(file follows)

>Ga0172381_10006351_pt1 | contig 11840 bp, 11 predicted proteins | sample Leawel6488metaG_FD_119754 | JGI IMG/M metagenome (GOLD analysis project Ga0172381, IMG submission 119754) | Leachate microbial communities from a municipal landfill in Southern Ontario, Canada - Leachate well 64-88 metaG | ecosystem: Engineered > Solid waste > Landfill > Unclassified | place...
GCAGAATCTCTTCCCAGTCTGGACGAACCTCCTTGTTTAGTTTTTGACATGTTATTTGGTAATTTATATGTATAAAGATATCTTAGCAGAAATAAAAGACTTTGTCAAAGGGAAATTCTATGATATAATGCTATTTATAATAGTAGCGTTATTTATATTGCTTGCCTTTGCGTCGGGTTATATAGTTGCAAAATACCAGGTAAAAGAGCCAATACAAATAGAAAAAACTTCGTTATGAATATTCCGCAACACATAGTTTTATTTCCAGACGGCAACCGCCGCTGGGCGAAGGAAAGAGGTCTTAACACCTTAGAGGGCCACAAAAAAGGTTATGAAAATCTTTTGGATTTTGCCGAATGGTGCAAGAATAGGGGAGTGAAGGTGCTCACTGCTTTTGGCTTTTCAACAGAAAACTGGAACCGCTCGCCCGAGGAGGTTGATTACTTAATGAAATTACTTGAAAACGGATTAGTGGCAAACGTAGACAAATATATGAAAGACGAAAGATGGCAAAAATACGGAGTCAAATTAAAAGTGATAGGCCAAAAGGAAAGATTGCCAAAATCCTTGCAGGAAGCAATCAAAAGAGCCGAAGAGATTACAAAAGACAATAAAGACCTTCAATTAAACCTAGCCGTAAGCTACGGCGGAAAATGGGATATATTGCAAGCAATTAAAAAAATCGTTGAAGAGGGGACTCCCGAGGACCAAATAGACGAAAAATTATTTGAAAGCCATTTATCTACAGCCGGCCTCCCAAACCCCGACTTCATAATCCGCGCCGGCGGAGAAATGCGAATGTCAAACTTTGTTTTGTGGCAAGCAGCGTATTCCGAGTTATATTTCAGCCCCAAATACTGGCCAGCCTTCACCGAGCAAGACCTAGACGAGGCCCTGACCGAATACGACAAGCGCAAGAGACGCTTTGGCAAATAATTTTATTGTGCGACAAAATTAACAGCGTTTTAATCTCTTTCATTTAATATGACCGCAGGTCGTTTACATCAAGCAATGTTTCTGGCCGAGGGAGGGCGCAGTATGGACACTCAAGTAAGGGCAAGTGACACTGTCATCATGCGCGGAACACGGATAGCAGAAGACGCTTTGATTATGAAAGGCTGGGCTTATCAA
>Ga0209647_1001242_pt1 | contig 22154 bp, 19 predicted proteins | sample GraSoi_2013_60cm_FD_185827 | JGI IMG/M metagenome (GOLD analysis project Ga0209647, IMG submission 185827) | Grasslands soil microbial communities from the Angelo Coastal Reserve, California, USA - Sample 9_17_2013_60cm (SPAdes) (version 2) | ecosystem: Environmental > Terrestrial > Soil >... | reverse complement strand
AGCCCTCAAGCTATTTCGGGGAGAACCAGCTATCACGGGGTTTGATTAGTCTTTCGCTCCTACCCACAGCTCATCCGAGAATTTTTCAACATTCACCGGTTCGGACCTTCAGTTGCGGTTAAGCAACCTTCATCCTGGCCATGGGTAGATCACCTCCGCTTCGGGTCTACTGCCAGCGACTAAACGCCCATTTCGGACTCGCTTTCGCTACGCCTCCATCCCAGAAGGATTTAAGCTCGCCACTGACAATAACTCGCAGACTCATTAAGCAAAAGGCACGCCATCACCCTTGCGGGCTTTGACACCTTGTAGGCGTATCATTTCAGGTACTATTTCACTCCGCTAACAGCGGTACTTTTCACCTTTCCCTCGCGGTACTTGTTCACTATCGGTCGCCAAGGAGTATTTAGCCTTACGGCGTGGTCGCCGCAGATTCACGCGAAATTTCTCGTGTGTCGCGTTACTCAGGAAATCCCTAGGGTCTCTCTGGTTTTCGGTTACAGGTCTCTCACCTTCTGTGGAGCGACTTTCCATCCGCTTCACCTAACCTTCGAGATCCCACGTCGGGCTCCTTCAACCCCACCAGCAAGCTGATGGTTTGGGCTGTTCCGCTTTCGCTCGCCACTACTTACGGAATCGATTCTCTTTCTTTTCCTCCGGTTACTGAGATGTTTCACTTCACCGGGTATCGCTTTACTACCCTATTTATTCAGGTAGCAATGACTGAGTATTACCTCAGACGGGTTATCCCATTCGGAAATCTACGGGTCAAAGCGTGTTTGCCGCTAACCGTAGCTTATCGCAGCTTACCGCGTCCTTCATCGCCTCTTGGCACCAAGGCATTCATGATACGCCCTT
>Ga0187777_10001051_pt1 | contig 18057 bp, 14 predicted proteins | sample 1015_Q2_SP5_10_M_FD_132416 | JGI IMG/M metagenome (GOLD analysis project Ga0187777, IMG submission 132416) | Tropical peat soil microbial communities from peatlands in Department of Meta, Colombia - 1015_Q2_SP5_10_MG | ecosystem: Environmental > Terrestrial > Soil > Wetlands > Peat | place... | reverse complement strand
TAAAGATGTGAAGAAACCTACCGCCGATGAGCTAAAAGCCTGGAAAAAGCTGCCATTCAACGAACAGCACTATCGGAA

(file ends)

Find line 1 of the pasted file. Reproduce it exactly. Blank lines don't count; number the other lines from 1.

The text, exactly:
>Ga0172381_10006351_pt1 | contig 11840 bp, 11 predicted proteins | sample Leawel6488metaG_FD_119754 | JGI IMG/M metagenome (GOLD analysis project Ga0172381, IMG submission 119754) | Leachate microbial communities from a municipal landfill in Southern Ontario, Canada - Leachate well 64-88 metaG | ecosystem: Engineered > Solid waste > Landfill > Unclassified | place...